• Art.24 also abolishes the Wages Council's jurisdiction over "any 'designated corporation' or essential national indsutry";
  • "Disputes over discipline and discharge" are to be settled within the company, or by the government if ultimately unresolved, with no recourse to any court of law or any judicial institution (art.26);
  • "No job actions, strikes, sick outs, slowdowns or other financially or operationally harmful activities shall be permitted at any time for any reason". Strikes are permitted only if employees have been negotiating unsuccessfully for at least three years for a collective agreement with their employer, and if they thereupon provide twenty-eight days' advance notice of the strike to their employer and to the government, and if the government approves the requested strike. The employer may then lock out any striking workers and "unilaterally impose terms and conditions of employment". Any worker taking part in an unauthorised strike may face a sentence of up to five years' imprisonment, combined with a fine of up to $50,000. The government may order the end of any strike (or lockout) in "any essential national industry" at any time (art.27);
  • The decree prevails over any inconsistency with any existing law (art.28);
  • No court of law, tribunal or commission has any jurisdiction to examine the legality or validity of the decree or of any decision made by the government or by any employer in application thereof (art.30).

Every right that workers have ever successfully won is eliminated, strikes and negotiation are essentially impossible and employers have the right to impose any conditions they want on the Unions. That, dear Teabaggers, is a direct challenge - can you up the ante and completely destroy the working class before Fiji?


Evolution prevents revolution, political edition

I was thinking today about the diminishing effect of democracy as a progressive force. Democracy is (or at least, should be) entirely a numbers game, so it is very effective in creating change when the majority are denied a right. When, however, it is a minority that is denied a right, democracy is often found lacking. When the vast majority of the population were below the poverty line it was straightforward to petition for welfare, education and social mobility. Now that we have pulled a majority over the poverty line, that same majority tends to look with contempt on those remaining underneath.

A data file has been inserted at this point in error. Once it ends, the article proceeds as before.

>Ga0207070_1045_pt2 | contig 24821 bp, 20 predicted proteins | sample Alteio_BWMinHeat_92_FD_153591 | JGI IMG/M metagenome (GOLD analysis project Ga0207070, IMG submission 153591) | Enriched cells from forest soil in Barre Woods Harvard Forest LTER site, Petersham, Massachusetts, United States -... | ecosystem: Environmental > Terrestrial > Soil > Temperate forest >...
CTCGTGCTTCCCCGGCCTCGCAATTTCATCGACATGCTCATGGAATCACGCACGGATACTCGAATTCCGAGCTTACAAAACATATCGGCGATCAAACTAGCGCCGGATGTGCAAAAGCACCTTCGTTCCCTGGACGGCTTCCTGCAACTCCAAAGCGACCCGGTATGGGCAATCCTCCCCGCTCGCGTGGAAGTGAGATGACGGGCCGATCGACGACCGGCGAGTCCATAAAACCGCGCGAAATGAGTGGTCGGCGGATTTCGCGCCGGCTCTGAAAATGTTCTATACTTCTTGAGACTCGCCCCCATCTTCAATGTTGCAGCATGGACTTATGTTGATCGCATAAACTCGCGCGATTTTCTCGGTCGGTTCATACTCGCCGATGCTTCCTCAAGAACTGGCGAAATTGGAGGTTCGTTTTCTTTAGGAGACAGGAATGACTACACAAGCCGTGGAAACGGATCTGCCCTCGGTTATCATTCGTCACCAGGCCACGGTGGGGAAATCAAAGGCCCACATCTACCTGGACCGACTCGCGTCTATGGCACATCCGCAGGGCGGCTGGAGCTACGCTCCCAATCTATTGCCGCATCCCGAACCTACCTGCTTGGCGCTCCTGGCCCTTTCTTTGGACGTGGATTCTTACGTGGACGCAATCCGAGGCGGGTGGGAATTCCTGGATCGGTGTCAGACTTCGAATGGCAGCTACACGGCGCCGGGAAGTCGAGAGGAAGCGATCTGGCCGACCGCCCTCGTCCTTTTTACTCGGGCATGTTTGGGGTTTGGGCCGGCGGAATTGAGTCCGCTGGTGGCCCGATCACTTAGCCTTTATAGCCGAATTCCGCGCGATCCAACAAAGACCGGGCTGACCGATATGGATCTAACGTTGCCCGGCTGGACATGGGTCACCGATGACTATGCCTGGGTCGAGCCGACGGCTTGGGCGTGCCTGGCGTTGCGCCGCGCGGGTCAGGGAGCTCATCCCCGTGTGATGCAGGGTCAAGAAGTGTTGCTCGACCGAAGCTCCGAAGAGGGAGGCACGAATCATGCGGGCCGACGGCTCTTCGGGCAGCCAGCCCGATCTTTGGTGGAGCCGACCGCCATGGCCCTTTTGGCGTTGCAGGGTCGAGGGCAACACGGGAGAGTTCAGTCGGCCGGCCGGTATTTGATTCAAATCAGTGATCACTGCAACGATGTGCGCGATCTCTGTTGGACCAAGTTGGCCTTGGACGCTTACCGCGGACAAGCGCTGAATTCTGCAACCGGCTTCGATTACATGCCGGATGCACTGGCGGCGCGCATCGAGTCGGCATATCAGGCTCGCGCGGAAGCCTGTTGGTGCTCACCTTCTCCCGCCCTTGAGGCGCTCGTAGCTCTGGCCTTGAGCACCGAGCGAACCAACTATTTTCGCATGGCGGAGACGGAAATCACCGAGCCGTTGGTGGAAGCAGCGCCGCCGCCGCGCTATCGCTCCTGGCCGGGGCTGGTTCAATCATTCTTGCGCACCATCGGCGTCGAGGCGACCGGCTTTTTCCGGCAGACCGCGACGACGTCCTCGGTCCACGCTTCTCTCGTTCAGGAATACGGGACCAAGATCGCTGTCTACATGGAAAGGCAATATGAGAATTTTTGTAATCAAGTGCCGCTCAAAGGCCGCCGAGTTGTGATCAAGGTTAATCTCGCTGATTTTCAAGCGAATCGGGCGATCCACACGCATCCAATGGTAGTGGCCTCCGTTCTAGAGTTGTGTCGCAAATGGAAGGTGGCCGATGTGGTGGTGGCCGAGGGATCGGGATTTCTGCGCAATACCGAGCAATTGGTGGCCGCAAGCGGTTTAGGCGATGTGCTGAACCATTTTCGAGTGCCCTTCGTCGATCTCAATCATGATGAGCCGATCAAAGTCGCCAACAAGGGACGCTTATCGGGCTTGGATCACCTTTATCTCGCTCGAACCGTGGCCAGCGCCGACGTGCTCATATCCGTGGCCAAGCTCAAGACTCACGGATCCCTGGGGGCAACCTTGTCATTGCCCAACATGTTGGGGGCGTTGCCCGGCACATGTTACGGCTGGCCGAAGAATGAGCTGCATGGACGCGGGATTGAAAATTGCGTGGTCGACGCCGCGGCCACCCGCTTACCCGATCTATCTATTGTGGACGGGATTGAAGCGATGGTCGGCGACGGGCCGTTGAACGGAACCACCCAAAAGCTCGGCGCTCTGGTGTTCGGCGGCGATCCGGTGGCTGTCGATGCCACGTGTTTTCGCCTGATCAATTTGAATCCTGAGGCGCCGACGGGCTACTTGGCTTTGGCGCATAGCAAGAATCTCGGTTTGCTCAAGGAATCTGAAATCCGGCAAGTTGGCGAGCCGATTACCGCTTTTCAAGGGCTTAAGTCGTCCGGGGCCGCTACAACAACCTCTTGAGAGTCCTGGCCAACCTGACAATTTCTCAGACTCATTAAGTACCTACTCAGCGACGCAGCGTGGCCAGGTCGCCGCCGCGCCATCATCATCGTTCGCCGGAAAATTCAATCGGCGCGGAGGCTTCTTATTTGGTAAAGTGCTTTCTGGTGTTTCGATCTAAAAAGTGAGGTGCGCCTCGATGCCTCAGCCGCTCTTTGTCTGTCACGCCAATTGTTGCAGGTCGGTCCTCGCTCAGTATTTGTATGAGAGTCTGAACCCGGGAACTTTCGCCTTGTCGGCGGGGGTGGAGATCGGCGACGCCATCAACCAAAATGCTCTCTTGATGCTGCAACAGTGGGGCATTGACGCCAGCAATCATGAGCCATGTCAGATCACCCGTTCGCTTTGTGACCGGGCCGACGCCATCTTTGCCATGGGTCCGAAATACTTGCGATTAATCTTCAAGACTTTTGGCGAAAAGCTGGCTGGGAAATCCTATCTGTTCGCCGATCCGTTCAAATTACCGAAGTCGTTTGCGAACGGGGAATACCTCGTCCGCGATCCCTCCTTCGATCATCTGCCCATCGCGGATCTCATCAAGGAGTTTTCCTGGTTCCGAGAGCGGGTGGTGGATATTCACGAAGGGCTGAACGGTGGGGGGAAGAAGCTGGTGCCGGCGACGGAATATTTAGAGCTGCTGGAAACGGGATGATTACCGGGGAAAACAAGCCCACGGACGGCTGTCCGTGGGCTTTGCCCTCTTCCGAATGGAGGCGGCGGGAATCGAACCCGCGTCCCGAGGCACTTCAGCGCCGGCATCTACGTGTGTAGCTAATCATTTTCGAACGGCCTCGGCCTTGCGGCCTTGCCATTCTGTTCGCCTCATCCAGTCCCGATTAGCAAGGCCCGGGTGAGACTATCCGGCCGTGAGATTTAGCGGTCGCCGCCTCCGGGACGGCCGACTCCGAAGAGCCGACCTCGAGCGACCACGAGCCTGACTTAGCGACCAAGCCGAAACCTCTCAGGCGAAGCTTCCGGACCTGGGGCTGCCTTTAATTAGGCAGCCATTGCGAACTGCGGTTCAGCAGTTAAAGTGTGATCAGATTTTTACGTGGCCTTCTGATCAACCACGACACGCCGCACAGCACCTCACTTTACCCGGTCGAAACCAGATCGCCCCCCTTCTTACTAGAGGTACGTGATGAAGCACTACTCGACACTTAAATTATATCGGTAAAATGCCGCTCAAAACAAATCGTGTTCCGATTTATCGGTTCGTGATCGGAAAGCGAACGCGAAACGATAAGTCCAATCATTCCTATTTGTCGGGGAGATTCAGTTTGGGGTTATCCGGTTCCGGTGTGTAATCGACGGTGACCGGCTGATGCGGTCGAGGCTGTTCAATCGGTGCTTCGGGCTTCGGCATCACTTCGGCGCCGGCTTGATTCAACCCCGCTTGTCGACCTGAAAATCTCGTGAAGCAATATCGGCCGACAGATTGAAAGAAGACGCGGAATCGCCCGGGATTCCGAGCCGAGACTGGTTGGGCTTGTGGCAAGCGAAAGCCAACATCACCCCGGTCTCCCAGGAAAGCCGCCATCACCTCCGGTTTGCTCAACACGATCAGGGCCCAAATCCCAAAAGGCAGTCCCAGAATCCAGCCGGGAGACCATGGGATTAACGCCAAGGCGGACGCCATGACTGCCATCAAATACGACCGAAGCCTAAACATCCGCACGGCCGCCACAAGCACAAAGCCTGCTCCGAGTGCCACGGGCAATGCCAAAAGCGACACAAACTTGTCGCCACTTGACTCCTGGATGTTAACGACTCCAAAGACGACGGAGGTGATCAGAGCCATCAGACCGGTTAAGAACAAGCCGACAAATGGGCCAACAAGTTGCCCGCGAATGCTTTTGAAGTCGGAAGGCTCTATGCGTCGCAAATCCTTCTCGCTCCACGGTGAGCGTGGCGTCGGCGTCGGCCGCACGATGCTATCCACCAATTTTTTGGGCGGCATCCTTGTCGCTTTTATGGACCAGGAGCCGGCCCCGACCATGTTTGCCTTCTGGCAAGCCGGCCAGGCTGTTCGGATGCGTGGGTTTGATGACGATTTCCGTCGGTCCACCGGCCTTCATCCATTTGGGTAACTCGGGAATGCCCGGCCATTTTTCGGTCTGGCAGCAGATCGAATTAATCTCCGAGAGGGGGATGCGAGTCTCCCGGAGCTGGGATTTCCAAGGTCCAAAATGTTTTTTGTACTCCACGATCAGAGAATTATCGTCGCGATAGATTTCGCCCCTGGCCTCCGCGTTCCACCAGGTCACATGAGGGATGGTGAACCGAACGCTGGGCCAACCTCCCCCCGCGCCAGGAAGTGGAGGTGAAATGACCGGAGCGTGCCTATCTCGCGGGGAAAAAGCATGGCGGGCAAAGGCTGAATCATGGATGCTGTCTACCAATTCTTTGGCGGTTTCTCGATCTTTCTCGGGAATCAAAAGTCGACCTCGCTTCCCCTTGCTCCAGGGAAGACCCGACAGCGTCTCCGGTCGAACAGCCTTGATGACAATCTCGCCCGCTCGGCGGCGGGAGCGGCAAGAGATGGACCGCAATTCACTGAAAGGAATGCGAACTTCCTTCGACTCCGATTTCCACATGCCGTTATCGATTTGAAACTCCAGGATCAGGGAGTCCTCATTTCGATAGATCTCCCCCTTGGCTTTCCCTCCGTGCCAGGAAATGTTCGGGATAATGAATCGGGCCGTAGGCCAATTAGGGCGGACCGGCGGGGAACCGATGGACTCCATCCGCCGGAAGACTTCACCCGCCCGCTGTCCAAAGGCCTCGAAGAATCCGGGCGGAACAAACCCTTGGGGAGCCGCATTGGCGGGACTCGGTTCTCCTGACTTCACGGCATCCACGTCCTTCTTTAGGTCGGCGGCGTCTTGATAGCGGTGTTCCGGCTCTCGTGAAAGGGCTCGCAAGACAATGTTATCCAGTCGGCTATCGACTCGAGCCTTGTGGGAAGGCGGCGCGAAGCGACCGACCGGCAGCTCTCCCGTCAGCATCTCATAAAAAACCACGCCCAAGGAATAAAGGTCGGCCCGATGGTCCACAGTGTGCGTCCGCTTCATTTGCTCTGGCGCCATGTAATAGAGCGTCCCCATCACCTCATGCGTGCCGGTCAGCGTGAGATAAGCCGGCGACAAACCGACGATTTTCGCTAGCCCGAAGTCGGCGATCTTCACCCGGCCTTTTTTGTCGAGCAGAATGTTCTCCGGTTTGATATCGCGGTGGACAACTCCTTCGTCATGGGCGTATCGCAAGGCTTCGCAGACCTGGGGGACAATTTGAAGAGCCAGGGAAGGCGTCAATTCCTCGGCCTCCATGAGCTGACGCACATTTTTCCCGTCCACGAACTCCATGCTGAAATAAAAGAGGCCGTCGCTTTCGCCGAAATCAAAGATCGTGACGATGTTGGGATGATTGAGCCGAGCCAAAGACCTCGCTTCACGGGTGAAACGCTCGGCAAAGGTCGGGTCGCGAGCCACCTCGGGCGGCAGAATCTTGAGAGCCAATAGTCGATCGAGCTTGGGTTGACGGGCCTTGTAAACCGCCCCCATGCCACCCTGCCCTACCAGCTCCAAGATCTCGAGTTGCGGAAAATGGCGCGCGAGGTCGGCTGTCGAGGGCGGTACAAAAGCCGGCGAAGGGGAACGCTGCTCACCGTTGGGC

One of the most interesting examples to me is the diverging history between England and France. Prior to 1214, both countries were absolute monarchies, yet in 1214 King Philip II of France decisively crushed the armies of King John of England at the Battle of Bouvines. From that year on, the fate of the monarchies of two countries seperated. King John, weakened by defeat, was forced to slowly capitulate on the absolute rights of the monarch, signing the Magna Carta in 1215. King Philip II, by contrast, passed on the crown to his son, Louis VIII, who ruled with even more authority. For 500 years, the influence of the Magna Carta led to a slow erosion of the monarchy and a strengthening of the rights of the people, with limited elections in 1265 and a slow progression to the English Bill of Rights in 1689. The writers of the Magna Carta certainly did not want the common people to have independent rights, but the effect was to provide a release valve, where social pressure for equality could boil over and produce minor changes. In France, by contrast, the iron first of the King prevented any social change, with the French Revolution of 1789 the final result. Now, 800 years after the Battle of Bouvines, France is a modern Republic, while in the UK the monarchy has still been able to hang on, by just giving up drips of power every hundred years or so. Evolution prevents revolution.